How do I apply to present?
Can I still apply if I am still in the early stages of my research?
Yes. Your research project does not have to be completed to be considered. Many students present ongoing research with preliminary results or anticipated findings. Students also submit to present knowing that by the time of the Fall Expo, more results will be obtained. Additionally, the Fall Expo is not formally judged and can be a good practice time communicating about your research topic to the educated, general public.
How is the virtual conference different from the in-person conference?
Due to COVID-19 restrictions, the Fall Undergraduate Research Expo will be held virtually. Therefore, instead of submitting PowerPoint slides or printing out your poster, presenters will record their presentations and upload them to be shared with the OUR. Also, instead of the event being one day, it spans over a week for additional time to learn about other research projects on your own time.
Can I submit applications for more than one research project?
No, only one proposal per student.
What should I do as a presenter?
Read this informational guide on how to create your content and post it to the online platform.
Is the Fall Expo judged and provide awards for the top presenters?
The Fall Expo is not formally judged, but there is a way to provide feedback to the poster presenters through provided paper notecards and a Qualtrics form that can be accessed with a QR code on the program. The Undergraduate Research Conference in the spring is formally judged and does provide awards for the top presenters.
What is the difference between the Fall Expo and the Undergraduate Research Conference in the spring?
The Fall Expo is not formally judged whereas the spring Undergraduate Research Conference is judged and distributes awards to the top performers. It is encouraged to present at the Fall Expo if you would like to practice presenting on your topic, if you are graduating soon and would like to include a presentation on your resumé or CV, or if you enjoy discussing your project with the Purdue community./
I am a faculty member and I received an email stating that a student indicated I was their research mentor. Why did I receive this email?
Students must indicate a research mentor on their application for presenting their project. You were included in the application for a student who has submitted a proposal for a research conference or symposium. Please contact the student and the Office of Undergraduate Research as soon as possible if you were unaware of this submission.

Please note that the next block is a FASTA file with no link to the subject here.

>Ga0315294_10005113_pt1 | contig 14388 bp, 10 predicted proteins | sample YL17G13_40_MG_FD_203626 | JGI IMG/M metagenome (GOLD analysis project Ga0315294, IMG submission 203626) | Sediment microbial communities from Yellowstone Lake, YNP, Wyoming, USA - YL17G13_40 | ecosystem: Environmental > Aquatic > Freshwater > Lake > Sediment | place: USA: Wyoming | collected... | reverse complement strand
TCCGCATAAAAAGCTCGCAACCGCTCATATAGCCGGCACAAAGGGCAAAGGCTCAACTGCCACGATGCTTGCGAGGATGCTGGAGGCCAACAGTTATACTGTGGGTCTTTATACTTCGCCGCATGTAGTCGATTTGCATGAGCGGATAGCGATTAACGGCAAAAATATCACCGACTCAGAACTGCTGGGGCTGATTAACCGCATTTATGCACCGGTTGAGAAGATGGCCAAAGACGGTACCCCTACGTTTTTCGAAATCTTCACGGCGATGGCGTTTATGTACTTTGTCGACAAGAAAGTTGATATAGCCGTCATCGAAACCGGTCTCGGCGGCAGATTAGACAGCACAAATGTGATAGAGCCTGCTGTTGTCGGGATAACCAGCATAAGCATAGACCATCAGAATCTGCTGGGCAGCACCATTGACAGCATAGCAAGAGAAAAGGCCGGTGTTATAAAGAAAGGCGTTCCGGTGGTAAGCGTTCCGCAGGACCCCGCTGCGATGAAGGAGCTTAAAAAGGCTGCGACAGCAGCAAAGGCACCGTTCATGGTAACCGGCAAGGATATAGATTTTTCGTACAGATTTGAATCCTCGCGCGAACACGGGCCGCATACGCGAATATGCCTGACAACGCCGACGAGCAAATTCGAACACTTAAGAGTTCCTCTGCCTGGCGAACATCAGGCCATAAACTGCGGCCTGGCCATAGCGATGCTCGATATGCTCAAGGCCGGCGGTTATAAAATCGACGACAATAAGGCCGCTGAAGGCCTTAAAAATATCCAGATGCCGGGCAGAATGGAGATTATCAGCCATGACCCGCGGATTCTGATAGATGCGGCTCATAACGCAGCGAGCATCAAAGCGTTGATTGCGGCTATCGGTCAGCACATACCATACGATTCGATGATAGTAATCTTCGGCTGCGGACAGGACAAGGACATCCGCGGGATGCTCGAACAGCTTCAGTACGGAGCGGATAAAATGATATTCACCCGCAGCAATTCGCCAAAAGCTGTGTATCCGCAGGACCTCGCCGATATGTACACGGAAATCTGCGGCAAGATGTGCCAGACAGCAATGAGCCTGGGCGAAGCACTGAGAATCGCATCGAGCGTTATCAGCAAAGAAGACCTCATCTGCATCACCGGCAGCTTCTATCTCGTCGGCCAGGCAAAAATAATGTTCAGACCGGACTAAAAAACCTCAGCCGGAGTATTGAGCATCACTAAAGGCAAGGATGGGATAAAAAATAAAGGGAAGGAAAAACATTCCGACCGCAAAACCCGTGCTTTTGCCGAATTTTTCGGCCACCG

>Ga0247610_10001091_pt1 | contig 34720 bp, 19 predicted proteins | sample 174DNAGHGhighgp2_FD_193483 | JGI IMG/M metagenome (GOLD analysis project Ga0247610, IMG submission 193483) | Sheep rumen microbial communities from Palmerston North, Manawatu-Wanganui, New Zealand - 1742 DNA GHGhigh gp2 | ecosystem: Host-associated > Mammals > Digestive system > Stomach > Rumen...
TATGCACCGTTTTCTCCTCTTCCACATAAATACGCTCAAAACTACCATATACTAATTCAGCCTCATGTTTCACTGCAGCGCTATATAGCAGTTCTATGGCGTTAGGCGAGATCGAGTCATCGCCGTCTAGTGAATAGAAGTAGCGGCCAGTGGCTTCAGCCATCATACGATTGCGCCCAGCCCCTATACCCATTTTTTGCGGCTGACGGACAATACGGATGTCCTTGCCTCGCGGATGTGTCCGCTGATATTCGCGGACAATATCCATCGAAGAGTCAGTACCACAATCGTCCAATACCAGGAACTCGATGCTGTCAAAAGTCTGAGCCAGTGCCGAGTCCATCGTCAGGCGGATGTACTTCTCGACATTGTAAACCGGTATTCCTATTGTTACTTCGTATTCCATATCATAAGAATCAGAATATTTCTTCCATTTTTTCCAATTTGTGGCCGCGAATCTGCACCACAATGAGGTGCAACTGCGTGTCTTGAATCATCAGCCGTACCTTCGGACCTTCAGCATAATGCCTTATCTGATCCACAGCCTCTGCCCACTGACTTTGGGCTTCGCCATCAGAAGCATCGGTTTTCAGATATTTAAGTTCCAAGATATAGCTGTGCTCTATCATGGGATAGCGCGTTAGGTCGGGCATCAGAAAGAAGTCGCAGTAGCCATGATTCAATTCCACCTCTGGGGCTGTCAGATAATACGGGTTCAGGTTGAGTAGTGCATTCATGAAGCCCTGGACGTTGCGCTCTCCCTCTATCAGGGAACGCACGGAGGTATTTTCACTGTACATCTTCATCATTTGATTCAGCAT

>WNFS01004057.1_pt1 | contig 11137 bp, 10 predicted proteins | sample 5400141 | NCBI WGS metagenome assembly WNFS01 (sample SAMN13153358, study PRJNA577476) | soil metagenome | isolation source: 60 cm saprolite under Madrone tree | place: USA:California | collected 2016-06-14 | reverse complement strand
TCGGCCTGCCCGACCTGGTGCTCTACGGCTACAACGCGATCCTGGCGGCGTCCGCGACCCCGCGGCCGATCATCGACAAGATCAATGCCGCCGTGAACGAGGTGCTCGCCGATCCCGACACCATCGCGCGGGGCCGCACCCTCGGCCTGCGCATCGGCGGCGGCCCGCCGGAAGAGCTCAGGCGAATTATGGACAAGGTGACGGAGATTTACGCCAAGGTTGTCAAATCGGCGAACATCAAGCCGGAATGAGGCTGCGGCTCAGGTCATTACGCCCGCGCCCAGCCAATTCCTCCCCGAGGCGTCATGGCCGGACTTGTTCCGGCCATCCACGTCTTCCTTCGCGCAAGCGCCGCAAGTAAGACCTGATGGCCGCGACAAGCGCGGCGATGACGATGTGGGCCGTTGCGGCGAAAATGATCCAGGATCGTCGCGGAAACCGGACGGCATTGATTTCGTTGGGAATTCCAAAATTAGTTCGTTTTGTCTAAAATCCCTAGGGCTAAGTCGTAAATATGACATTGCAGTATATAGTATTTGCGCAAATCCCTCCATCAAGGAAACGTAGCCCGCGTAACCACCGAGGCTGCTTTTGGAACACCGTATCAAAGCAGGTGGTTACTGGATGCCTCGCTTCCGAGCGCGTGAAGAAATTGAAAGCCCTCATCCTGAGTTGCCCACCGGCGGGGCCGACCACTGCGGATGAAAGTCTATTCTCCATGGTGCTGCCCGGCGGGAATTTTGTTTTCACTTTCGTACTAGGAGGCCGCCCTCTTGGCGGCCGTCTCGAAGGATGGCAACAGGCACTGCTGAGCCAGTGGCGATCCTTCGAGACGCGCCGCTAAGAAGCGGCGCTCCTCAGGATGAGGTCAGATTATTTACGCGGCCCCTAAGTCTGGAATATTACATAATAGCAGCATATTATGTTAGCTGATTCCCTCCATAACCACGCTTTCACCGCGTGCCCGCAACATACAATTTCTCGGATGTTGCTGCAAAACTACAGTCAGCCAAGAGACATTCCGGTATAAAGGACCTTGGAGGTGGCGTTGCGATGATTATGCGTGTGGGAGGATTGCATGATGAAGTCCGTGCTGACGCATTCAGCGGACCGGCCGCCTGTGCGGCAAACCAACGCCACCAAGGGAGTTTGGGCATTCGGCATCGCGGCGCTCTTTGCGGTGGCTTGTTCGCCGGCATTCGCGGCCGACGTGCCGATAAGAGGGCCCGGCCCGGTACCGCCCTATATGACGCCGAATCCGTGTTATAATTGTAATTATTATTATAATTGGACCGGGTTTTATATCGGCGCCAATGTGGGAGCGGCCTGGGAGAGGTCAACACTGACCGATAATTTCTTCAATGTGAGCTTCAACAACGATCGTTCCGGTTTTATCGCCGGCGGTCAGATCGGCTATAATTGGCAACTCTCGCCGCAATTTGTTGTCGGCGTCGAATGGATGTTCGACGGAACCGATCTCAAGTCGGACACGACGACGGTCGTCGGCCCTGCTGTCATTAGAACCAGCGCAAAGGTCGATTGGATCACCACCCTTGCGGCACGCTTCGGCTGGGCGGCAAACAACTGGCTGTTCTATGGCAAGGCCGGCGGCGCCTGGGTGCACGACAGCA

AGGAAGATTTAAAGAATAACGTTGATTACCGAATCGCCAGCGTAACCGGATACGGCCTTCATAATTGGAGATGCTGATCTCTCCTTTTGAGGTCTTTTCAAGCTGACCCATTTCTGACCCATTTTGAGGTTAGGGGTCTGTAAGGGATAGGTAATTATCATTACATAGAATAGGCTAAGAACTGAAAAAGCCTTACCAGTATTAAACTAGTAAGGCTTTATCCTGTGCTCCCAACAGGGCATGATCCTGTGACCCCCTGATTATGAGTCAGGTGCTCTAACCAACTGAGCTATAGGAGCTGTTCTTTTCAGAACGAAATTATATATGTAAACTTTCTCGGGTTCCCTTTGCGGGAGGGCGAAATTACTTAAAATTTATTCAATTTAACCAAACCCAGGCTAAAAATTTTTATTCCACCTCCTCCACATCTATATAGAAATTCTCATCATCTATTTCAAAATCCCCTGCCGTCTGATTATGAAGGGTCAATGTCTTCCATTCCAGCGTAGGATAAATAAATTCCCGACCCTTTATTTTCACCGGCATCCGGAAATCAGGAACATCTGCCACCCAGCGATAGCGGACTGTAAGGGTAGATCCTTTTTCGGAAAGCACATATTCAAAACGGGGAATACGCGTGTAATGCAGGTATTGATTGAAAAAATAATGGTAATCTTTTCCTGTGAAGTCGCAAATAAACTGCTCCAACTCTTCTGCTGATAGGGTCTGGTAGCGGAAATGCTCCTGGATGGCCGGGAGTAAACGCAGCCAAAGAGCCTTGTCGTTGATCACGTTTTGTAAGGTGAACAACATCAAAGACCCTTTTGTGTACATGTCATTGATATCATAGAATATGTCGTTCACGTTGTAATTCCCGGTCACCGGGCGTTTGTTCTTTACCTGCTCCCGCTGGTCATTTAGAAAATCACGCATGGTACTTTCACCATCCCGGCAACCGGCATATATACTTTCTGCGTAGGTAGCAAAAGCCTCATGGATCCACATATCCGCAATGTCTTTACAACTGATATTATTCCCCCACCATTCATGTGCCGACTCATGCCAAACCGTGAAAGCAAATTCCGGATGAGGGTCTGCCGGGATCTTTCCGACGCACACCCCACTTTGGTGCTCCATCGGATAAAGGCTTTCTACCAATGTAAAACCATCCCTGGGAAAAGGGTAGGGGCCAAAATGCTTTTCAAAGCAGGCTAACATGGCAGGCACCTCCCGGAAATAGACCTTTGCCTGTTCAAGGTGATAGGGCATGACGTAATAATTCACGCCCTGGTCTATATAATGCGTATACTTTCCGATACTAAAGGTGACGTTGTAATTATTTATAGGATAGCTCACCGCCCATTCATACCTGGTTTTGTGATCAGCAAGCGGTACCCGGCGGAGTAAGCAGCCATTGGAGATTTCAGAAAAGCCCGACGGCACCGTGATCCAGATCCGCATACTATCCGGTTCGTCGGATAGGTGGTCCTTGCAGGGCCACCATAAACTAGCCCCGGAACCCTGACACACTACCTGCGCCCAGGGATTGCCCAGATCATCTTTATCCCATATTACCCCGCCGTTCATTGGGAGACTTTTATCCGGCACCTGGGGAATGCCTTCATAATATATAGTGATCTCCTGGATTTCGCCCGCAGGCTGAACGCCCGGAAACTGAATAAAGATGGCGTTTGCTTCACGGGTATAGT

(The stricken information below does not apply to virtual conferences.)
Can I deliver an oral presentation and a poster at the same event?
No. If you are selected to deliver an oral presentation, you will not present a poster.
What format should I submit for my oral presentation?
Please only submit Microsoft PowerPoint files for oral presentations. Laptops will be pre-loaded with the presentations and they will be PCs, not Macs.
What size should my poster be?
Posters should be either 3' wide x 4' high (portrait) OR 3' wide x 2' high (landscape) due to space restrictions. Posters that vary from these sizes will be removed. Check with the unit or program if they have additional size restrictions.
How can I print my poster?
Check with your research mentor to see if there are printing options within your department, program, or college/school. ITaP offers wide format printing options in the WALC and Hicks libraries. The cost is $4/linear foot with 3'-wide paper.
Discovery Park has a wide-format printer that Engineering projects and Discovery Park projects can utilize. Please see their informational flier, and remember that they need at least two business days' notice.
Faculty: If you are able to cover students' poster printing costs, but the students must print on one of the ITaP poster printers, contact firstname.lastname@example.org to request to set up an account for students to use to print posters. A ticket will be created and an individual will be in touch with you.